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The epidemiology of Graves' disease: Evidence of a genetic and an environmental contribution.

Hemminki, Kari LU ; Li, Xinjun LU ; Sundquist, Jan LU and Sundquist, Kristina LU (2010) In Journal of Autoimmunity 34. p.307-313
Abstract
Previous family and twin studies have indicated that Graves' disease has a heritable component. Family studies have also shown that some autoimmune disease cluster in families and genetic studies have been able to show shared susceptibility genes. In the present nation-wide study we describe familial risk for Graves' disease among parents and offspring, singleton siblings, twins and spouses with regard to age of onset, gender and number and type of affected family members. Additionally familial association of Graves' disease with any of 33 other autoimmune and related conditions was analyzed. The Swedish Multigeneration Register on 0-75-year-old subjects was linked to the Hospital Discharge Register from years 1987-2007. Standardized... (More)
Previous family and twin studies have indicated that Graves' disease has a heritable component. Family studies have also shown that some autoimmune disease cluster in families and genetic studies have been able to show shared susceptibility genes. In the present nation-wide study we describe familial risk for Graves' disease among parents and offspring, singleton siblings, twins and spouses with regard to age of onset, gender and number and type of affected family members. Additionally familial association of Graves' disease with any of 33 other autoimmune and related conditions was analyzed. The Swedish Multigeneration Register on 0-75-year-old subjects was linked to the Hospital Discharge Register from years 1987-2007. Standardized incidence ratios (SIRs) were calculated for individuals whose relatives were hospitalized for Graves' disease compared to those whose relatives were unaffected. The total number of hospitalized Graves' patients was 15,743. Offspring with an affected family member constituted 3.6% of all patients among offspring. The familial SIR was 5.04 for individuals whose sibling was affected but it increased to 310 when two or more siblings were affected; the SIR in twins was 16.45. Familial risks were higher for males than for females. The SIR was increased to 6.22 or 30.20 when parental age was limited to 50 or 20 years, respectively. Graves' disease associated with 19 other autoimmune and related conditions, including Addison's disease, type 1 diabetes mellitus, Hashimoto/hypothyroidism, pernicious anemia, polymyositis/dermatomyositis, myasthenia gravis, discoid lupus erythematosus and localized scleroderma. Remarkably, there was a high disease concordance of 2.75 between spouses. The clustering between spouses suggests environmental effects on Graves' disease which may contribute to the observed gender effects. The demonstrated high risks should be considered in clinical counseling and in prevention plans. (Less)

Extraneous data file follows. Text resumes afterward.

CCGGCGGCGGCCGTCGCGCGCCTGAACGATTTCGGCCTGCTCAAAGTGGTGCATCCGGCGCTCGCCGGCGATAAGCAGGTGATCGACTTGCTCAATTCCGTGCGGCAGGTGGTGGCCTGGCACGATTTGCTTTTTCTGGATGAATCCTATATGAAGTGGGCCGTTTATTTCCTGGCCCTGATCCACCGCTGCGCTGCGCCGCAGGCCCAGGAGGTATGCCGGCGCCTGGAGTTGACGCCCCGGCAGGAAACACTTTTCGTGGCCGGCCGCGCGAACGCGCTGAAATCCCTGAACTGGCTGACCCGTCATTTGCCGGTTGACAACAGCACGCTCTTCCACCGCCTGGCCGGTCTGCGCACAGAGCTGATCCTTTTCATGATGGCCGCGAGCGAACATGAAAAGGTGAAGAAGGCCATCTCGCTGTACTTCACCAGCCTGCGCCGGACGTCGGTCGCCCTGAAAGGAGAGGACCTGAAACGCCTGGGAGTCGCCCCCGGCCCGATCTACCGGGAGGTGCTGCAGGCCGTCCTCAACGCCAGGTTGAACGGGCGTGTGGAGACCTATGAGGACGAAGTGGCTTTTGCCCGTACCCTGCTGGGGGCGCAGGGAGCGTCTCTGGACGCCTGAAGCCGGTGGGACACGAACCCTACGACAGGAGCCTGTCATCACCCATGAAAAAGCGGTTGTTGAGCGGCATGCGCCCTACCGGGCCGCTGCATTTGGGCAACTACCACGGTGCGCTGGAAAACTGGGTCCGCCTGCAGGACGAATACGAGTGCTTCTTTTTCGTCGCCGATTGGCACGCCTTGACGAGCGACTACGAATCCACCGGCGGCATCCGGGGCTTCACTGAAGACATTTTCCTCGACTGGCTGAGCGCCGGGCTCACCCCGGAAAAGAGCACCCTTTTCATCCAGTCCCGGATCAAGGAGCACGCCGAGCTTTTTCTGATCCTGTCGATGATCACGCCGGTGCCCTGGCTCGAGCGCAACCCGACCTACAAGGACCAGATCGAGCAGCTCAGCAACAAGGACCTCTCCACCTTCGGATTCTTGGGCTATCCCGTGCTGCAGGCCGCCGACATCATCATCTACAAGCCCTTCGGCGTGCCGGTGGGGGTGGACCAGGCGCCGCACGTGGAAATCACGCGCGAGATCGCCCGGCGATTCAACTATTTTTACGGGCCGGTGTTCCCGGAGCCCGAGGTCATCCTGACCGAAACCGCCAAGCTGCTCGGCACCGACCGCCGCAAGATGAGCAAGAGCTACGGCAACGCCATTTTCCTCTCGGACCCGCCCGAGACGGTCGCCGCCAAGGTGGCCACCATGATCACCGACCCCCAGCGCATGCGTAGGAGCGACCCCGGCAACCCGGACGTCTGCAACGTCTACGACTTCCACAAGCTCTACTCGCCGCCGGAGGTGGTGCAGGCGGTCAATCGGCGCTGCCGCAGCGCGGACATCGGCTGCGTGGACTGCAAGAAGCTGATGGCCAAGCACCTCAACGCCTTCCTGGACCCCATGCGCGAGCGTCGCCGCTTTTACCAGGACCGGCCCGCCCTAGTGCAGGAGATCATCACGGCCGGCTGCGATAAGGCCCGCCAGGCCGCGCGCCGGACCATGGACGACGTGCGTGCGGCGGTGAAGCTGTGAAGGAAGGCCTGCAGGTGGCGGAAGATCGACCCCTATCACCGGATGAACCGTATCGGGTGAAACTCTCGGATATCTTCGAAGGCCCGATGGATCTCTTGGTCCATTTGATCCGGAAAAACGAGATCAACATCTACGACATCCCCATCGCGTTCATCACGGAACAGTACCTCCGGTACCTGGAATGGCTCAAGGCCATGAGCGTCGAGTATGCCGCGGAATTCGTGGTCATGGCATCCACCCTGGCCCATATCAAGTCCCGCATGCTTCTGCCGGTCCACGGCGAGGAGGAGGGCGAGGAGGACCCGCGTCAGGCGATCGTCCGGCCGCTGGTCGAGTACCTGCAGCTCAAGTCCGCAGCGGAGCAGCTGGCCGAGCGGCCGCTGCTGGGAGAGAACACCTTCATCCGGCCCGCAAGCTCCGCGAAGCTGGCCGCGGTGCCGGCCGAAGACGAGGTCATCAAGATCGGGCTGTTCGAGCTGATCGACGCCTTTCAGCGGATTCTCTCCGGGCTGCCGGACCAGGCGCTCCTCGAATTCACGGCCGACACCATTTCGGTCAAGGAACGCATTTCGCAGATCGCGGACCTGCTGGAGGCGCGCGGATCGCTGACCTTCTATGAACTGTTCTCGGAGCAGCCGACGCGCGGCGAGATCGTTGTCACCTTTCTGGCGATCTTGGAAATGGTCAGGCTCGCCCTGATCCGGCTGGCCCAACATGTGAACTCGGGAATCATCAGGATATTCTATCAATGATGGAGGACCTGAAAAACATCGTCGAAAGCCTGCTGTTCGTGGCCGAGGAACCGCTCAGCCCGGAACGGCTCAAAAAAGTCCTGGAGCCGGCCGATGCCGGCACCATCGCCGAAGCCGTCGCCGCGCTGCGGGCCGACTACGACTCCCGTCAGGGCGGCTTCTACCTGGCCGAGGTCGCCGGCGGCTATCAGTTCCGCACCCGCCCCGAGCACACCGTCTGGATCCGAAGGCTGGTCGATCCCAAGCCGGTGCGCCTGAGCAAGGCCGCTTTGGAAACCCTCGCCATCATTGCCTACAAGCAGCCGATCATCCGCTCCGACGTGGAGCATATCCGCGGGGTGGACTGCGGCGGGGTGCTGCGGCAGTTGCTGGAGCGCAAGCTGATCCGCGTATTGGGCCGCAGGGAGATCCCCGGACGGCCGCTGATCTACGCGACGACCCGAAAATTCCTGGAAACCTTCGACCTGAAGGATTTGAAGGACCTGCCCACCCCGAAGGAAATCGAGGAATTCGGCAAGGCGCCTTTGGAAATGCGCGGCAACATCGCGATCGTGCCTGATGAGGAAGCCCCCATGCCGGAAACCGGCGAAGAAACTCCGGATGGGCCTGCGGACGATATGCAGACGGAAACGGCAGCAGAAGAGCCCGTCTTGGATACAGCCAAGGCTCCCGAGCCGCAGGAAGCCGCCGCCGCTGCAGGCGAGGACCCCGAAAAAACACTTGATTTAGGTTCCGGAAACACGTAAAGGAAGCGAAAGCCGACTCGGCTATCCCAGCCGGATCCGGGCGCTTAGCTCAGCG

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author